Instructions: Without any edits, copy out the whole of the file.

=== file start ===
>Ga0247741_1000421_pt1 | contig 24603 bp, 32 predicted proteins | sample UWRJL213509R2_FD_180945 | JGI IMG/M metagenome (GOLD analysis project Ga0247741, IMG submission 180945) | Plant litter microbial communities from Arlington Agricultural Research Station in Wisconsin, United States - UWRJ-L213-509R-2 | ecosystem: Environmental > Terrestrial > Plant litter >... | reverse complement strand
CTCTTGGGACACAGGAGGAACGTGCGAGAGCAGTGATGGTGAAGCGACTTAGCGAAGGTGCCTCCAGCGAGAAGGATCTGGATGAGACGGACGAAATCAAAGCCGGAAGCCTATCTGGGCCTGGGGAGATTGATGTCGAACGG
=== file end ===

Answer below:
>Ga0247741_1000421_pt1 | contig 24603 bp, 32 predicted proteins | sample UWRJL213509R2_FD_180945 | JGI IMG/M metagenome (GOLD analysis project Ga0247741, IMG submission 180945) | Plant litter microbial communities from Arlington Agricultural Research Station in Wisconsin, United States - UWRJ-L213-509R-2 | ecosystem: Environmental > Terrestrial > Plant litter >... | reverse complement strand
CTCTTGGGACACAGGAGGAACGTGCGAGAGCAGTGATGGTGAAGCGACTTAGCGAAGGTGCCTCCAGCGAGAAGGATCTGGATGAGACGGACGAAATCAAAGCCGGAAGCCTATCTGGGCCTGGGGAGATTGATGTCGAACGG